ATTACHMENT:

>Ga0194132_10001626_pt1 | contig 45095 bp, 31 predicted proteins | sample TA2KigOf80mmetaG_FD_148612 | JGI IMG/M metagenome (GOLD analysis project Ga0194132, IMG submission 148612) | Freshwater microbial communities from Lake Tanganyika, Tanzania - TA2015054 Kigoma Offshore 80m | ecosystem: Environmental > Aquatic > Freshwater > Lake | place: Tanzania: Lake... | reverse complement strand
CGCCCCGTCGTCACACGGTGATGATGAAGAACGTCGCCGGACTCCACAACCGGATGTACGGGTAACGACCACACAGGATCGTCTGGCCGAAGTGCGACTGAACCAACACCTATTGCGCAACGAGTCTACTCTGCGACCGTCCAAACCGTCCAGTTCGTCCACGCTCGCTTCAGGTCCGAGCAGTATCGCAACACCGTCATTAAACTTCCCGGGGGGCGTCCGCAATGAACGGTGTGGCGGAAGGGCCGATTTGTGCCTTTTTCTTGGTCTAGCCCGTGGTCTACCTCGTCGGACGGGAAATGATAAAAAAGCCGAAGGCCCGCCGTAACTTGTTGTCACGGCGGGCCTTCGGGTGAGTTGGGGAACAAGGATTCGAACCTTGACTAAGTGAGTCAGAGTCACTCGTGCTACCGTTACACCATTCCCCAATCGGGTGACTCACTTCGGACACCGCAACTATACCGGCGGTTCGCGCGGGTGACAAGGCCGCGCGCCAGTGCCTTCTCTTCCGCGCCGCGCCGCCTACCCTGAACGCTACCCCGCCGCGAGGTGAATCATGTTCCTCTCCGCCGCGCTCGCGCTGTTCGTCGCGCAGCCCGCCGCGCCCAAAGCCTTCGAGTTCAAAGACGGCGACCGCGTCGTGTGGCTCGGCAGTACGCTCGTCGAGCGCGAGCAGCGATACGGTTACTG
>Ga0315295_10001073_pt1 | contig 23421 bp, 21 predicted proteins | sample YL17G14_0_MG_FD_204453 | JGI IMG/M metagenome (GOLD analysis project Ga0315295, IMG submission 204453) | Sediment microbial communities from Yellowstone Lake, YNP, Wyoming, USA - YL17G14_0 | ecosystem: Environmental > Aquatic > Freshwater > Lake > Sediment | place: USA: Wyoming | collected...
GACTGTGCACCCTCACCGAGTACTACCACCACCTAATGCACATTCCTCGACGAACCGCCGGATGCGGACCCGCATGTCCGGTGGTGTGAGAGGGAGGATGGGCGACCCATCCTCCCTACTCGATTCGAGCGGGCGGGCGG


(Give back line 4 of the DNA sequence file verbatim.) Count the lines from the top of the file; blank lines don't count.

GACTGTGCACCCTCACCGAGTACTACCACCACCTAATGCACATTCCTCGACGAACCGCCGGATGCGGACCCGCATGTCCGGTGGTGTGAGAGGGAGGATGGGCGACCCATCCTCCCTACTCGATTCGAGCGGGCGGGCGG